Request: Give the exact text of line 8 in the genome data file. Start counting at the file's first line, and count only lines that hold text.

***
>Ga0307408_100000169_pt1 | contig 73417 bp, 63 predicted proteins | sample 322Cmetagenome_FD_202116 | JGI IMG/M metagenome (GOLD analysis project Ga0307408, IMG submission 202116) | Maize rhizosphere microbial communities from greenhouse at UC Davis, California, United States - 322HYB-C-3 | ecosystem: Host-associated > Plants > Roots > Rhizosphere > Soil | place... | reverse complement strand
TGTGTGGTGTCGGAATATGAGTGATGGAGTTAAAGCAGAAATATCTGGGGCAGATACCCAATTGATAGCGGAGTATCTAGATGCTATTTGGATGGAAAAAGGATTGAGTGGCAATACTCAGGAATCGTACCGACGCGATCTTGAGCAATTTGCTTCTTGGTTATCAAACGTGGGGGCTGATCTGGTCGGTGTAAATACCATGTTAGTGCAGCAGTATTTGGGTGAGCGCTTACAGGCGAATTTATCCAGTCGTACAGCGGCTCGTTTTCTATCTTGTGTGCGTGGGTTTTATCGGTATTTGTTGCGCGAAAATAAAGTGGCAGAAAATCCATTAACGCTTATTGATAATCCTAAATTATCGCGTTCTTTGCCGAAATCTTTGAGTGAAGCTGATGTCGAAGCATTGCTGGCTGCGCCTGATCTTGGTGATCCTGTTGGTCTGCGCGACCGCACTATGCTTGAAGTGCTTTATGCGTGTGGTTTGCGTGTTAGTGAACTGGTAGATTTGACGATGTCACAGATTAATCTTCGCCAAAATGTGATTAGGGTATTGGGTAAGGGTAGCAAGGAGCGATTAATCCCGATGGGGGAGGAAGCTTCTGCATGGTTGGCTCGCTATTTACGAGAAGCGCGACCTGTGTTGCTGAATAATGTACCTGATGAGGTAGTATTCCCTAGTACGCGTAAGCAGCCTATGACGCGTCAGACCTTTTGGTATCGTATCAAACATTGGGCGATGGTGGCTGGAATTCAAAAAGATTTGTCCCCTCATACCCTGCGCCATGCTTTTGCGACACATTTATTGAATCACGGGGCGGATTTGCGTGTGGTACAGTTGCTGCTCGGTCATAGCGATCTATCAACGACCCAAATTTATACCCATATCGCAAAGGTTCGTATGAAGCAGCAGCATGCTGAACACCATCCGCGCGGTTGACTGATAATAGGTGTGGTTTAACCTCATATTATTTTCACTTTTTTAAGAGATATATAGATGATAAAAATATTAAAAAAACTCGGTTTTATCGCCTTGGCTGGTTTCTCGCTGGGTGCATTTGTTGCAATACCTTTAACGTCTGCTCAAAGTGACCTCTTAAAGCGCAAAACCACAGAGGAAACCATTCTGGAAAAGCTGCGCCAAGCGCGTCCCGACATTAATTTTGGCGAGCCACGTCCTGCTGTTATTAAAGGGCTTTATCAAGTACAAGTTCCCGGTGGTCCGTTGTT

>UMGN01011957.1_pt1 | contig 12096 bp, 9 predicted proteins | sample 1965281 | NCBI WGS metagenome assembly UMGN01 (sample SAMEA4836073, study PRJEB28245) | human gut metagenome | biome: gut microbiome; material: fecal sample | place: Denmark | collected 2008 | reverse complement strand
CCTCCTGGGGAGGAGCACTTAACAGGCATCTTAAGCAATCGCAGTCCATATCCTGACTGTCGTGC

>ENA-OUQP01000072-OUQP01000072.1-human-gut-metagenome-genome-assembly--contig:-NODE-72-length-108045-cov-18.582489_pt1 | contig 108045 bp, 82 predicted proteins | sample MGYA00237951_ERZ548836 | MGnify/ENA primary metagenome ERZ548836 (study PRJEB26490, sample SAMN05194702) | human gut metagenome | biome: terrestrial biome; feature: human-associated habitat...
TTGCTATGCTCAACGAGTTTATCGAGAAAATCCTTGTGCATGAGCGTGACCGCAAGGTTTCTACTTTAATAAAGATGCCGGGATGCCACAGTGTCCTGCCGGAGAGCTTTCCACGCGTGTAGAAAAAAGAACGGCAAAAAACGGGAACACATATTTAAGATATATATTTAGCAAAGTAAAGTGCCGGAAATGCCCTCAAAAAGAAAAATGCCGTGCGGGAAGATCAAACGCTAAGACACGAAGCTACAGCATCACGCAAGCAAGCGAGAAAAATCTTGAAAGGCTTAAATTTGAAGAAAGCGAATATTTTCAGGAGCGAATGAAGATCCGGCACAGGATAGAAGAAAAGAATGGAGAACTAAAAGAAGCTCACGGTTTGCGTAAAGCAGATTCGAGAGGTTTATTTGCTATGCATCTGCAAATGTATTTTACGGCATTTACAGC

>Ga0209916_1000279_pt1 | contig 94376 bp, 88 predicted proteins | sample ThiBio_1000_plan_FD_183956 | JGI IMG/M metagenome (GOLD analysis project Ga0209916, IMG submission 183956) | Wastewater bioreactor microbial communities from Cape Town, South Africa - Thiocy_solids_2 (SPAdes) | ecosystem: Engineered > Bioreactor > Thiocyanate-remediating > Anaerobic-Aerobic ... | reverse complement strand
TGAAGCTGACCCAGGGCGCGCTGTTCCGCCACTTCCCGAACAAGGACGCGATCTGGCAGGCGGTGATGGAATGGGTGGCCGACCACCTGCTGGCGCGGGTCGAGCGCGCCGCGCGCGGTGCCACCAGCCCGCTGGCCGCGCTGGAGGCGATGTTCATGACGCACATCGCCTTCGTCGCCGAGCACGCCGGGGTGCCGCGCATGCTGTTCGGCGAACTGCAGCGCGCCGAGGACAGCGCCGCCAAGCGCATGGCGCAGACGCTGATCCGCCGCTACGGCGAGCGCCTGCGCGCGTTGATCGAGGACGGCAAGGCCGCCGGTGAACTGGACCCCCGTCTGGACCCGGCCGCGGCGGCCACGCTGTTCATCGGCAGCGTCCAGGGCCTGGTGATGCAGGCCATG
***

TGAAGCTGACCCAGGGCGCGCTGTTCCGCCACTTCCCGAACAAGGACGCGATCTGGCAGGCGGTGATGGAATGGGTGGCCGACCACCTGCTGGCGCGGGTCGAGCGCGCCGCGCGCGGTGCCACCAGCCCGCTGGCCGCGCTGGAGGCGATGTTCATGACGCACATCGCCTTCGTCGCCGAGCACGCCGGGGTGCCGCGCATGCTGTTCGGCGAACTGCAGCGCGCCGAGGACAGCGCCGCCAAGCGCATGGCGCAGACGCTGATCCGCCGCTACGGCGAGCGCCTGCGCGCGTTGATCGAGGACGGCAAGGCCGCCGGTGAACTGGACCCCCGTCTGGACCCGGCCGCGGCGGCCACGCTGTTCATCGGCAGCGTCCAGGGCCTGGTGATGCAGGCCATG